Zimmer bringing new attitude
“Only time will tell.”
It’s the favorite cliché for sports pundits and fans use during their assessments after the NFL Draft or when a team hires a new coach.
The Minnesota Vikings are currently in their honeymoon stage with freshly acquired Mike Zimmer as head coach, who leaves the Cincinnati Bengals as a highly successful defensive coordinator.
Zimmer’s hire is a little different than the Wilf’s last two of Brad Childress and Leslie Frazier, in that for the first time of any Viking decision, it seems everyone is on board.
When Childress was hired, there was instant criticism on his standoffish and somewhat arrogant behavior, while Frazier was too introverted for some fans after he was named Vikings head coach.
But after gauging the reaction of fans, media and Zimmer’s peers throughout the NFL, it’s all been positive.
He brings superior experience as a defensive guru, having led top-rated defenses for the Dallas Cowboys and Bengals.
The last three years, Zimmer guided the Bengals to a top seven unit in the NFL the last three years.
The coaching search was also very much different than the last two, when the Wilfs hired Childress after interviewing only him and giving the job to Frazier outright without interviewing another candidate.
This time around, Viking general manager interviewed seven candidates in eight days, with Zimmer being the only one earning two interviews.
On the second one, Zimmer was signed and delivered as Minnesota’s ninth head coach.
“Mike (Zimmer) stuck out with his passion, his football intelligence and his leadership ability,” Spielman said in the press conference Friday introducing Zimmer. “He is known to develop young talent and also taking veterans and having them play beyond their ability.”
A notable reclamation project Zimmer built in Cincinnati includes undrafted linebacker Vontaze Burfict, who fell out of the draft completely as a premier defender at Arizona State in 2012.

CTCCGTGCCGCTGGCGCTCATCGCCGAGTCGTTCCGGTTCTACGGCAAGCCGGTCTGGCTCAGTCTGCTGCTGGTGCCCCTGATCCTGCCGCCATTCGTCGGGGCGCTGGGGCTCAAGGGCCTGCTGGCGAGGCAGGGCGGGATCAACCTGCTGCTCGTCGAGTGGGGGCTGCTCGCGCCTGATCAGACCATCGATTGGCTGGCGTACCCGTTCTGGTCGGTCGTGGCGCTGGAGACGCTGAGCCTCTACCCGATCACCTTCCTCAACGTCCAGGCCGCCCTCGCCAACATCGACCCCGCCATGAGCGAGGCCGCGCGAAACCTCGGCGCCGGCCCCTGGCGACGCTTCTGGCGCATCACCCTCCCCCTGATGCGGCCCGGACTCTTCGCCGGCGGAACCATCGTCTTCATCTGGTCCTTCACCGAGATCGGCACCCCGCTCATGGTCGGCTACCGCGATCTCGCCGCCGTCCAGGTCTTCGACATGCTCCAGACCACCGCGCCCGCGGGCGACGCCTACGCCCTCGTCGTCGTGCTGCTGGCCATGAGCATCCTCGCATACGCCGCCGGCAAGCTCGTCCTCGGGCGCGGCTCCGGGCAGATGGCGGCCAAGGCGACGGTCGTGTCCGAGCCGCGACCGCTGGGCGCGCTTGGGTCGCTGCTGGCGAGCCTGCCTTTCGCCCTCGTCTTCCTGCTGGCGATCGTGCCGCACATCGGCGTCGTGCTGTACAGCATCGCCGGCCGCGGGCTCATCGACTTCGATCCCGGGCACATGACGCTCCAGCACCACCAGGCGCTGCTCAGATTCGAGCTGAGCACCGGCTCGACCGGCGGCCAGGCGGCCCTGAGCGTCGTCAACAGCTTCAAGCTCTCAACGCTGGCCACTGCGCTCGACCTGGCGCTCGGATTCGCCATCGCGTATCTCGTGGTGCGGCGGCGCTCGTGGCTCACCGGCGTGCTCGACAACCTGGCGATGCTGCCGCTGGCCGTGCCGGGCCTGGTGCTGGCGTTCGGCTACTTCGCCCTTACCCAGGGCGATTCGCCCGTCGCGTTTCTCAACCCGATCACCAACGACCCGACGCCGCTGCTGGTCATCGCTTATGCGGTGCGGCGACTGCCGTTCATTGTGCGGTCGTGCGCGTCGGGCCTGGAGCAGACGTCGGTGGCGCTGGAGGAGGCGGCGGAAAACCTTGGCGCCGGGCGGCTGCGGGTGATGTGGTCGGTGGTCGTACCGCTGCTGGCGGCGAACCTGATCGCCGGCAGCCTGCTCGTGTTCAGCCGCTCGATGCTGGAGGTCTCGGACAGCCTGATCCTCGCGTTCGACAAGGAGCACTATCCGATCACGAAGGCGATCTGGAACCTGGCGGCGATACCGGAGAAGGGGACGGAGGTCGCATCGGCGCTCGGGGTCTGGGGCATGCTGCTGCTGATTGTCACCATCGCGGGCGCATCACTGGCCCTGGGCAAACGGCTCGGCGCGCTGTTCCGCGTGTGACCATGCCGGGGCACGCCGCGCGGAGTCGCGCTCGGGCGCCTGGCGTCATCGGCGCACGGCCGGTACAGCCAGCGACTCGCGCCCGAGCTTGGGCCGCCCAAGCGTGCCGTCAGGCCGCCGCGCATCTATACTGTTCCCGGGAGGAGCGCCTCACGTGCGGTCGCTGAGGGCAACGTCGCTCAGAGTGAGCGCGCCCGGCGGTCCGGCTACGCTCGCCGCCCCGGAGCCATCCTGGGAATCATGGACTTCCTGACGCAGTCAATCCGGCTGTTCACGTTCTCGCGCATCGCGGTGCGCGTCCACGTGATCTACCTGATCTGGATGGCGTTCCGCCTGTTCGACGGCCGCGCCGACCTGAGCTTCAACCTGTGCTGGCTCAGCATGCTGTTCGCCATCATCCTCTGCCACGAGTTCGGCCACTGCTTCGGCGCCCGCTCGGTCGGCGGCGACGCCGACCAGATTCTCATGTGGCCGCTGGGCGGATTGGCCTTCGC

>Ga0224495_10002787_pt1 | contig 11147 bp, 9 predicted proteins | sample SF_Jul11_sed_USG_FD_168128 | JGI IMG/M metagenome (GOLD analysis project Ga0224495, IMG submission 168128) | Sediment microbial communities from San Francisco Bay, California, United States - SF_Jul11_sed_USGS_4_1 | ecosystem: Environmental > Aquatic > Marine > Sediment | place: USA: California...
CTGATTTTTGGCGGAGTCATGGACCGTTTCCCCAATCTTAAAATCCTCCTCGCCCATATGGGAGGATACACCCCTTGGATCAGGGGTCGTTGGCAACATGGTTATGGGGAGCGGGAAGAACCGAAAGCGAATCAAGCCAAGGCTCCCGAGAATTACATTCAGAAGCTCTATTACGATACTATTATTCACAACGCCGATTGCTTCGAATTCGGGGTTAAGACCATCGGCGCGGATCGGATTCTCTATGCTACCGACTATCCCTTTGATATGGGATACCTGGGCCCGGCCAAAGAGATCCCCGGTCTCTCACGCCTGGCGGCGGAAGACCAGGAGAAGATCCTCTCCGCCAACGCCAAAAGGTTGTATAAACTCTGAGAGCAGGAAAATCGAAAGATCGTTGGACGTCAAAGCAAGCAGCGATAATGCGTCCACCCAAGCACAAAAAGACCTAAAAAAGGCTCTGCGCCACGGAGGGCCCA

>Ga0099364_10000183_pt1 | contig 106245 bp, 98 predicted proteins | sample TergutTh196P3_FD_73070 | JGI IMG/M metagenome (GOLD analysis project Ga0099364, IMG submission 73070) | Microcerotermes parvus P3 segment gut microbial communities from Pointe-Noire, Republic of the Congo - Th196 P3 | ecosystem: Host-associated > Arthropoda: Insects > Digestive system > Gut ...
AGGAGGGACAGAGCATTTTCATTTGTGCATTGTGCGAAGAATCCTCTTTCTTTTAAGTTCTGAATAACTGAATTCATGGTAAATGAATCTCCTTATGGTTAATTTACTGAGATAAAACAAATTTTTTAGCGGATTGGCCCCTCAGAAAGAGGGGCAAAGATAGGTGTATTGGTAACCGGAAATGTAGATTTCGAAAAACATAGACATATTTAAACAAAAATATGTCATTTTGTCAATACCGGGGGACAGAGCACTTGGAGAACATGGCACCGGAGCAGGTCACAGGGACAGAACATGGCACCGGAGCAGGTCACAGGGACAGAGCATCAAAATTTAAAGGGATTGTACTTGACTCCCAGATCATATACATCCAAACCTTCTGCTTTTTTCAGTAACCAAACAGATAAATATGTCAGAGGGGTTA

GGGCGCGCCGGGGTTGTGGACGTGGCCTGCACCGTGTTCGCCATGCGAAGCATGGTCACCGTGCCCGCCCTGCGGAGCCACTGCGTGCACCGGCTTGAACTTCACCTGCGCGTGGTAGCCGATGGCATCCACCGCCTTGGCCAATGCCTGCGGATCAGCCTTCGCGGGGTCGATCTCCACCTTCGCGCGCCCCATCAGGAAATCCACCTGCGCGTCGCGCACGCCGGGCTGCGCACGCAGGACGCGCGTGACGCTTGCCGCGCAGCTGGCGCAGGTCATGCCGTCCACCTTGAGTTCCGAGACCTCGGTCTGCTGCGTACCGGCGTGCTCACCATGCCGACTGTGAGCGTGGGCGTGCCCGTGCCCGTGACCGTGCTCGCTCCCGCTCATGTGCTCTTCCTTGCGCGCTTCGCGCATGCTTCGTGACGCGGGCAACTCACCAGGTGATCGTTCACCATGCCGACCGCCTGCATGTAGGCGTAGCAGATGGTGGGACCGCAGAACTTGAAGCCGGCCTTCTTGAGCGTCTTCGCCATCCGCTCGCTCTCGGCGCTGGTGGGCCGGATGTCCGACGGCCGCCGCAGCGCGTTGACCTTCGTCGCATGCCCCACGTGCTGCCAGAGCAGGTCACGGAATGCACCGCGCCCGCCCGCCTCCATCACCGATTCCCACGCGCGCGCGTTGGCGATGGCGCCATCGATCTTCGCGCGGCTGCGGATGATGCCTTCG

Burfict ended up as one of the NFL’s top tacklers with 171 in 2013, with 114 of those being solo.
Zimmer’s ability to coax the most out of players who have either been thrown on the garbage heap or out to prove themselves has helped him carve out top 10 defenses throughout his entire career.
Taking over a dismal Vikings’ defensive unit maybe his biggest challenge to date, but Zimmer already has one aspect going for him as he tries to resurrect that side of the ball.
“We have a good, young core of talent here,” Zimmer said Friday at his introductory press conference. “But we will fit our scheme to our players, we just want to be fundamentally sound, stop the run and hit the quarterback.”
Fitting the scheme to a teams’ players is a simple philosophy missed out by so many coaches, including Childress and Frazier.
Zimmer isn’t about being a certain schematic kind of coach. He is willingly to coach out of his comfort zone and not become “just” a 4-3 guy or a 3-4 guy.
In fact, he’s run both, with the latest being a 4-3 front in Cincinnati. But he also ran a 3-4 scheme under Bill Parcells in Dallas, and he ran it well.
The last two regimes didn’t go outside their comfort box. Instead Frazier forced the Tampa Two defense on his players, when he didn’t have the right cornerbacks in place to run it.
Both Chris Cook and Xavier Rhodes’ strengthes were being press corners, not soft zone Tampa Two coverage players.
Cook was decimated on the outside this past year, with himself even admitting he had a “terrible” year.
The same went for Rhodes, who is strong and physical.
Zimmer, or so he says, will fit his scheme to his players’ strengths and be aggressive.
Another key stat Zimmer’s defense posted last year was it allowed no touchdowns in two-minute situations.
Meaning, if the Vikings could have done that, they would have had five extra wins.
The Bengals also ranked first in the NFL in holding offenses to three-and-out series, doing it 55 times and ranked second in the NFL with just 58 points allowed in the fourth quarter (stats provided by Mike Wobschall Vikings.com).
It’s a good sign all around that Zimmer will be providing the fire and intensity needed in a lethargic Viking team, as well as a hopeful attitude change is on its way, as well.
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